Obama’s comments on free trade agreements show he doesn’t know what free trade is
posted at 4:01 pm on April 23, 2016 by Taylor Millard
It is absolutely ridiculous for President Barack Obama to threaten sending Great Britain to the back of the trade line if they leave the EU. John had a very good summary of what the President said yesterday, including the fact Obama later claimed his comment wasn’t really a threat. But come on, what else could it be? Via The Telegraph:
However, he used his appearance at a press conference in the Foreign Office alongside David Cameron to dismiss the central claim made by Leave campaigners that Britain’s economy would not be harmed by a vote to leave.
Attacking Eurosceptic ministers for “ascribing to the United States certain actions we will take if the UK does leave the EU”, he said: “I figured you might want to hear from the president of the United States what I think the United States is going to do.
“And on that matter, for example, I think it’s fair to say that maybe some point down the line there might be a UK-US trade agreement, but it’s not going to happen any time soon because our focus is in negotiating with a big bloc, the European Union, to get a trade agreement done.
“The UK is going to be in the back of the queue.”
Yeah, that’s a threat. But the issue isn’t that he made it, but how politicians view free trade and free trade agreements. It’s typically thought free trade agreements come about through massive negotiations, like NATO or NAFTA or TPPA. In reality, free trade is companies going into another country and simply doing business with other businesses. Or, as Dr. Walter E. Williams wrote at Town Hall in 2010, individuals doing business with other individuals (emphasis mine):
Mercantilists have absolutely no argument when we recognize that trade is mostly between individuals. Mercantilists pretend that trade occurs between nations such as U.S. trading with England or Japan to appeal to our jingoism. First, does the U.S. trade with Japan and England? In other words, is it members of the U.S. Congress trading with their counterparts in the Japanese Diet or the English Parliament? That’s nonsense. Trade occurs between individuals in one country, through intermediaries, with individuals in another country.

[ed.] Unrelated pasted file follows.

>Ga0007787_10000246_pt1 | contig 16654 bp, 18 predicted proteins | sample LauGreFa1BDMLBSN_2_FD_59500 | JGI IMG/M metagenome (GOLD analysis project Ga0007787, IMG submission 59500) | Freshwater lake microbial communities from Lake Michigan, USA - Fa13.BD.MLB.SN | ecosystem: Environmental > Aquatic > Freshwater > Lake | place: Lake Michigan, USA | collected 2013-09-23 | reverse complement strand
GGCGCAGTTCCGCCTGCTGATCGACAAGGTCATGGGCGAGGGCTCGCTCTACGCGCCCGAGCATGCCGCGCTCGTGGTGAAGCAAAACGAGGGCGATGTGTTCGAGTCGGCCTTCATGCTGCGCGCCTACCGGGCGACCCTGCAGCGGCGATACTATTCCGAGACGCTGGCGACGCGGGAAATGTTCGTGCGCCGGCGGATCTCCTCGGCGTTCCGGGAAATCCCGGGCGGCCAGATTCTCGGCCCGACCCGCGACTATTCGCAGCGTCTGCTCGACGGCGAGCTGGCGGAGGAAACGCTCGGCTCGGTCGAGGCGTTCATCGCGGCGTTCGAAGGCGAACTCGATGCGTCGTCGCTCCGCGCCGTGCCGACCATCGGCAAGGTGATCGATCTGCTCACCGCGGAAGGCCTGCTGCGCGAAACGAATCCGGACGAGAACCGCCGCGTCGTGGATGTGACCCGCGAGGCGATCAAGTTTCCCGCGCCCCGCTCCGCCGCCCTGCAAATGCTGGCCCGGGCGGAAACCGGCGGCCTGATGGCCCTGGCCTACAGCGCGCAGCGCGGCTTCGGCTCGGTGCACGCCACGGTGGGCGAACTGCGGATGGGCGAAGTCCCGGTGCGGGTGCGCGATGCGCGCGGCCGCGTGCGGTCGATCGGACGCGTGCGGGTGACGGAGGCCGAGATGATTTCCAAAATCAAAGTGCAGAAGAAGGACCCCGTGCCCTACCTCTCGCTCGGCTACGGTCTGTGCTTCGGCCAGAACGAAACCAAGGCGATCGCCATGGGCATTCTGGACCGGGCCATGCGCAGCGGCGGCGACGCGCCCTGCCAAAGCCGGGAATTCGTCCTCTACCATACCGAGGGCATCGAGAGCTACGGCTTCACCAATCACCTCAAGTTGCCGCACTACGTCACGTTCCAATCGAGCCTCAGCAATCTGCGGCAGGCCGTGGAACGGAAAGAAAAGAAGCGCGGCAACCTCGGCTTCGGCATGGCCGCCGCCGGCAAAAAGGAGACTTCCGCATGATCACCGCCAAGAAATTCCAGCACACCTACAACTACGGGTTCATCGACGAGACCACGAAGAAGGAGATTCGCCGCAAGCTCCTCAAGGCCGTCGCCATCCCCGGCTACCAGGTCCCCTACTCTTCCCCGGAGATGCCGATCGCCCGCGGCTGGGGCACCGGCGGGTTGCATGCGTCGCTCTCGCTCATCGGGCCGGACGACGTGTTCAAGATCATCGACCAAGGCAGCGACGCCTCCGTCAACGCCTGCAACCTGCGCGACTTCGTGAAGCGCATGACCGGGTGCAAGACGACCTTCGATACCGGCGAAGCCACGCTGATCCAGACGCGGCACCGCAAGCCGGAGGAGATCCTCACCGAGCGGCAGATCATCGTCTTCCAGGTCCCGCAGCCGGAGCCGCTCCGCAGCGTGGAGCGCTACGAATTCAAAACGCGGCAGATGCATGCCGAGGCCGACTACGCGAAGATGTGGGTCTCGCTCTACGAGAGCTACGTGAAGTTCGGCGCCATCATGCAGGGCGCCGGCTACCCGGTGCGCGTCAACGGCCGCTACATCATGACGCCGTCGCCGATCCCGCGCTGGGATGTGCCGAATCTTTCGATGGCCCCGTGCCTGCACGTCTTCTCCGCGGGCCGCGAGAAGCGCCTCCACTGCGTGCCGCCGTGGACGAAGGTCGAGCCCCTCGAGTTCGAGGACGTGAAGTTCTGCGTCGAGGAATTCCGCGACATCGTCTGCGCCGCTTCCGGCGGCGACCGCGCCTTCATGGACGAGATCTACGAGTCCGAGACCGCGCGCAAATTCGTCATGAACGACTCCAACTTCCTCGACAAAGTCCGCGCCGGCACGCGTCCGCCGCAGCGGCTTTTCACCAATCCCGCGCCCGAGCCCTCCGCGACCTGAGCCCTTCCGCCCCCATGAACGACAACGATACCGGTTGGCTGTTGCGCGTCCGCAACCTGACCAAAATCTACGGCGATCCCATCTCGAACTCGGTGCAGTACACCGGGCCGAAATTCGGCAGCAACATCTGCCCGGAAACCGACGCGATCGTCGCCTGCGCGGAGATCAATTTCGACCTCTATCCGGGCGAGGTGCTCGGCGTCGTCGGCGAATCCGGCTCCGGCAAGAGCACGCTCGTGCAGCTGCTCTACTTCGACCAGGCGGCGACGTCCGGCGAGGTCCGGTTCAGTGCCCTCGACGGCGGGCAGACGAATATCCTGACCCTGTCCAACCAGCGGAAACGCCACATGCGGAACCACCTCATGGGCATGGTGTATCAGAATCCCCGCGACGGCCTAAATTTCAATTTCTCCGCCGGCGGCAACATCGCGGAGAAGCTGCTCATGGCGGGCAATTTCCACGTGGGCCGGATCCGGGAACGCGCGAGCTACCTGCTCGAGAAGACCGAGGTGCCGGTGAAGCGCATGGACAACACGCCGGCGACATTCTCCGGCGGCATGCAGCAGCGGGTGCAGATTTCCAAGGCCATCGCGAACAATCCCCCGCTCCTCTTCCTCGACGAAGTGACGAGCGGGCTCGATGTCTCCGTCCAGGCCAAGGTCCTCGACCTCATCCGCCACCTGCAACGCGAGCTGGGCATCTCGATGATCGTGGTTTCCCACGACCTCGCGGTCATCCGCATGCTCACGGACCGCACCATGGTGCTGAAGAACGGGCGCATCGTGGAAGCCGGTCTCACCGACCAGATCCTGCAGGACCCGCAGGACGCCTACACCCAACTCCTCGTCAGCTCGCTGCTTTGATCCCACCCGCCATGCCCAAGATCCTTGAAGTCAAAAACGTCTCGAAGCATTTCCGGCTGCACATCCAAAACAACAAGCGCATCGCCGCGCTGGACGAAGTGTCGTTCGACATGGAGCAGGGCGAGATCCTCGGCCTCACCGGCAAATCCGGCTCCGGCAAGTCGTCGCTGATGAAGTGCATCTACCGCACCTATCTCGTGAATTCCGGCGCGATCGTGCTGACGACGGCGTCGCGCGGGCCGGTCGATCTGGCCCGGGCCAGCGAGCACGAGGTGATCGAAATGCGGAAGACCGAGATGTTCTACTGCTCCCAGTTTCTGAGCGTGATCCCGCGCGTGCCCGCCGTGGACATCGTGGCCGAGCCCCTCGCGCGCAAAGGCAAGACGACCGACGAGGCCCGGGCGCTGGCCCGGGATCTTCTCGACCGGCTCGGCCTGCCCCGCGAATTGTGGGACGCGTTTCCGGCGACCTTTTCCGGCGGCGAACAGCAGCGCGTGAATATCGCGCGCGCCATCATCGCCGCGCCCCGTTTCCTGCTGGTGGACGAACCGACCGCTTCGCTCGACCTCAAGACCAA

That last sentence is the most important part of free trade people (and politicians) forget and it’s caused so many problems. Obama would not have made his threat to Great Britain if he actually believed in the real definition of free trade. The same goes for pundits and candidates who rail over how free trade hurts America. What they forget is how free trade can lift people out of poverty. When you have businesses selling products in other countries, they start hiring workers in that same country to explain their product to consumers. This means a British or French company could/would hire Americans to sell things to other Americans. This means the worker makes a wage, and can feed his family. It also means American companies can try to improve their products to bring more customers in, pay their workers, and line their own pockets with cash.
But it also means the government needs to get out of the business of making “free trade agreements.” They should allow companies do business in other countries (and with other companies) to bring everyone up. It also requires countries to lower tax rates (and reduce spending) to encourage businesses to move in. It’s a simple solution no one seems to understand which so frustrating. Obama’s comment about sending the UK to the back of the line is just stupid. If he actually understood how free trade works, he’d just let American and English businesses work together and reduce taxes to encourage this. Hopefully the next president (and the one after that) will realize this. So, no to massive trade agreements and no to individual agreements. Just let companies trade with each other and consumers. It’ll benefit everyone.